'Police minister should stay out of Hawks' business'

The police minister held a press conference to discuss the Hawks' probe into the finance minister.

Police Minister Nathi Nhleko. Picture: GCIS.

JOHANNESBURG - Police Minister Nkosinathi Nhleko says the Hawks will accept Finance Minister Pravin Gordhan's response that he was unable to meet their deadline to respond to questions about the formation of a unit at the South African Revenue Service(Sars).

Yesterday, Gordhan's lawyers said preparations for the Budget speech had made it impossible to respond to the Hawks' questions by yesterday, but they also wanted to know whether a specific offence was being investigated.

Last week, Gordhan and African National Congress (ANC) Secretary-General Gwede Mantashe said the questions were sent to Gordhan in a bid to intimidate him.

Nhleko says he accepts that response from Gordhan.

"The response from the minister's office was absolutely correct. I don't see anything wrong with that."

At the same time, the man who went to the Constitutional Court three times to ask that the Hawks be kept fully independent from political influence, has told Eyewitness News the judgment in that case is being ignored by Nhleko.

Hugh Glenister says Nhleko should not have held a press conference yesterday to discuss the Hawks probe into Gordhan.

"The police minister needs to be reminded that we specifically asked and we specifically got a judgment to say stay out of the affairs of an independent institution."

Glenister went to court when the Scorpions were disbanded, saying that the Hawks had been made fully independent from the police minister.

He says that judgment is being ignored.

"People have not listened to the judgment and it was very specific. It requires that the police minister stays out of the affairs of the Hawks. The unit has to be fairly independent."


Accountability Now's Paul Hoffman says Nhleko shouldn't be talking about a Hawk's investigation.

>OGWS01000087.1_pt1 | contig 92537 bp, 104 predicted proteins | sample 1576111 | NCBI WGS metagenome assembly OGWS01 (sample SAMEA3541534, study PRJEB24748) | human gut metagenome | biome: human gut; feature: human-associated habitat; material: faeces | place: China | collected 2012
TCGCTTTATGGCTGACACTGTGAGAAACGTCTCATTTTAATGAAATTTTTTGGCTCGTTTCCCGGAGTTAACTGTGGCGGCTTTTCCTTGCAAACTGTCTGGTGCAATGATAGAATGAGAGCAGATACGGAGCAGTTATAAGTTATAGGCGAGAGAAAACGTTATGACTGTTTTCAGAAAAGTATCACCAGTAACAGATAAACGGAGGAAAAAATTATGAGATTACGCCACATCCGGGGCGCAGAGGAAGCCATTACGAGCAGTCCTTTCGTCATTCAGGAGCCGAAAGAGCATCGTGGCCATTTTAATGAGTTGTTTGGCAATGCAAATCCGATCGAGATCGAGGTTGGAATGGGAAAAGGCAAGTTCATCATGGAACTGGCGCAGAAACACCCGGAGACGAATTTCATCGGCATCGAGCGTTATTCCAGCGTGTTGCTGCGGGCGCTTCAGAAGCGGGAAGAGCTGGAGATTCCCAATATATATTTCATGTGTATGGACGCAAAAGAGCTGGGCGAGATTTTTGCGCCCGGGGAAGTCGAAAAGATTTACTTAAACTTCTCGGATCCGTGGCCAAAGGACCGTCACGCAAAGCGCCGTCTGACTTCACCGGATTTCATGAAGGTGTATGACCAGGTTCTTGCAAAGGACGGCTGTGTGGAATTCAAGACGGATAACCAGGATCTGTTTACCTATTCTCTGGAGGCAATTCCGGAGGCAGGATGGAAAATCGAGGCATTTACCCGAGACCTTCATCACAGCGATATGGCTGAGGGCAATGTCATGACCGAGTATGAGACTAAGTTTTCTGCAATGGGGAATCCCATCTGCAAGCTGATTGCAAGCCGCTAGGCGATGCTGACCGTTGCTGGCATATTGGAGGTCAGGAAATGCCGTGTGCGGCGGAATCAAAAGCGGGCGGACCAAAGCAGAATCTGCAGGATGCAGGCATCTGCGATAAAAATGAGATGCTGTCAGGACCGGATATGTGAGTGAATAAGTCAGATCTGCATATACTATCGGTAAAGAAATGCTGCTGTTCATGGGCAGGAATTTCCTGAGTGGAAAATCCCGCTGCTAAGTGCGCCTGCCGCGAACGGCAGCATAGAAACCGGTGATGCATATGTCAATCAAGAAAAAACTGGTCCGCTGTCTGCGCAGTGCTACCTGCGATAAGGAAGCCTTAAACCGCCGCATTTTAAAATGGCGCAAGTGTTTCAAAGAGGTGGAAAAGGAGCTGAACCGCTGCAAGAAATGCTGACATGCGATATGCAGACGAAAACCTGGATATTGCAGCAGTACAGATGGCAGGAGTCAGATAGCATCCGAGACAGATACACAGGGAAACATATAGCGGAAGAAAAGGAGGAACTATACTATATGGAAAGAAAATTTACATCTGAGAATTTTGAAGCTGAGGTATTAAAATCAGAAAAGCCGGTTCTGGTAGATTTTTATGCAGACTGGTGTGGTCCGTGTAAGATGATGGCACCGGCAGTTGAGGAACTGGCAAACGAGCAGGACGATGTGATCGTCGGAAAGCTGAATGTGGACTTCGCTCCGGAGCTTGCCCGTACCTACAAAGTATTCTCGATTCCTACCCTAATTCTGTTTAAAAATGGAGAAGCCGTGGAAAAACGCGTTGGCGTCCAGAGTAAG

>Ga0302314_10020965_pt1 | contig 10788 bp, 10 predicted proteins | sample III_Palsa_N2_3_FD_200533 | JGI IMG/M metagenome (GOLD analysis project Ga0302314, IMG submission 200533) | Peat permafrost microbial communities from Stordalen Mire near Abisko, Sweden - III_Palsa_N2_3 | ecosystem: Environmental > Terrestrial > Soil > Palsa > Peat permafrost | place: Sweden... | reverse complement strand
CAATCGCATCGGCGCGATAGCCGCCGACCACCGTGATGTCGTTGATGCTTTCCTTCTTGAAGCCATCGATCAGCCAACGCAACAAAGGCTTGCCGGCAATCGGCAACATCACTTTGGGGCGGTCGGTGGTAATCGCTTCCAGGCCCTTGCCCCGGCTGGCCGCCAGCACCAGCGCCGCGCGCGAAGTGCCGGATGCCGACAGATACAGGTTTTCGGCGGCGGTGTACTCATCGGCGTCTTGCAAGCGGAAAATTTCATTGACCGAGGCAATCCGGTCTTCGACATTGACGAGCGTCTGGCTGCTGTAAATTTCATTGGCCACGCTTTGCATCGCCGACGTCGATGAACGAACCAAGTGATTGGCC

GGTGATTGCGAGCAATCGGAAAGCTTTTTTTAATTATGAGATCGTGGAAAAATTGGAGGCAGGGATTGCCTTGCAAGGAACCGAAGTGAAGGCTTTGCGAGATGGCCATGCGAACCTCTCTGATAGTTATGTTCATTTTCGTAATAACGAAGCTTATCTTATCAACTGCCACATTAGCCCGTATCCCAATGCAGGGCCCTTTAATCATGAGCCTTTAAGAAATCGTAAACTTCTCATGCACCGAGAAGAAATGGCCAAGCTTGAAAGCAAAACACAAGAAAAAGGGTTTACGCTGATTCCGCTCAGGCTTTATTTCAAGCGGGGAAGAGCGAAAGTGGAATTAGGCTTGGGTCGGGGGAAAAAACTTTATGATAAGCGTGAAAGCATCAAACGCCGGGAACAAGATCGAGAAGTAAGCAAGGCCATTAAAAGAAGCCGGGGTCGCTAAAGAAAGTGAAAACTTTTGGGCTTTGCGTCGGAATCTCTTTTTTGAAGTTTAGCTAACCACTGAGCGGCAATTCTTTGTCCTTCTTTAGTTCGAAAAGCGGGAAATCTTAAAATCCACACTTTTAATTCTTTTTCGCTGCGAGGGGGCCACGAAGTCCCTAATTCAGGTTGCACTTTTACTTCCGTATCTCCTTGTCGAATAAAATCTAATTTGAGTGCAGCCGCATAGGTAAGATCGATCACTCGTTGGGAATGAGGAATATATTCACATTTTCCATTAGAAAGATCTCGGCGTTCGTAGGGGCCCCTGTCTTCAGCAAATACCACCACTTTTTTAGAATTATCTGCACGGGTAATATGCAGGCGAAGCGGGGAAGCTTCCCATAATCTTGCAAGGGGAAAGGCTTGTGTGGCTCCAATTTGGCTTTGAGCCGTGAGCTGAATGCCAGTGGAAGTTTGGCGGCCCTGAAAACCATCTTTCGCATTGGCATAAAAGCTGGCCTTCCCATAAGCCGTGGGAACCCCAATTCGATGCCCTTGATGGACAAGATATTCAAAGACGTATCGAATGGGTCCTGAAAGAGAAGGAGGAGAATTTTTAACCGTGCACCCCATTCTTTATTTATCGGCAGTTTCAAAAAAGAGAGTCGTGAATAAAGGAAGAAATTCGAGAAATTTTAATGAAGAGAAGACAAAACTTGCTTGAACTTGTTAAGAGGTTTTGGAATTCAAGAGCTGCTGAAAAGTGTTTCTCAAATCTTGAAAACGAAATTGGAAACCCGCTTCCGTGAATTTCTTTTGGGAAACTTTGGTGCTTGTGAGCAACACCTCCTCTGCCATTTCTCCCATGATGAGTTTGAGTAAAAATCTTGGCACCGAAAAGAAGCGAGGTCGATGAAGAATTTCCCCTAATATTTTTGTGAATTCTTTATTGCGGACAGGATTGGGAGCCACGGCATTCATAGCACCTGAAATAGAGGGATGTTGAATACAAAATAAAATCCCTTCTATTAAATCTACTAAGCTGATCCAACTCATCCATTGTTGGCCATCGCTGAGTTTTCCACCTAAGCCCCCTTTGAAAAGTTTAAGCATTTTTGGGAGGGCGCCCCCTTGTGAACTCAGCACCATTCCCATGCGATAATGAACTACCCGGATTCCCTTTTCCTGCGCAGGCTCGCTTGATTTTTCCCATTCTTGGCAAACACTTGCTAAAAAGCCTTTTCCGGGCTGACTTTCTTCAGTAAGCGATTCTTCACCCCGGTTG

"It's clearly not being respected. The minister has absolutely no business meddling in the affairs of the Hawks. The Hawks are meant to be and effective and independent institution."

Hoffman says the Constitutional Court ruling sent a strong message to government.

"If you want to have a country with a human rights culture, then you have to have effective and independent machinery of state to combat corruption, the Hawks simply don't measure up."

He also says Hawks head Berning Ntlemeza is not behaving in an independent matter. Ntlemeza was found by a judge to have lied under oath before he was appointed to the post.

At the same time, former Sars employees linked to the controversial unit have issued a statement also calling on the police to explain what charges are being investigated.

In their statements, three former Sars employees dismiss the police's investigation into the controversial unit, saying it has always operated within the confines of the law.

Ivan Pillay and Peter Richter say Nhleko's decision to hold a media briefing is a violation of their rights to dignity.

Meanwhile, Johann van Loggenberg maintains he never broke any laws, and that a major newspaper was used by those planting false information about him.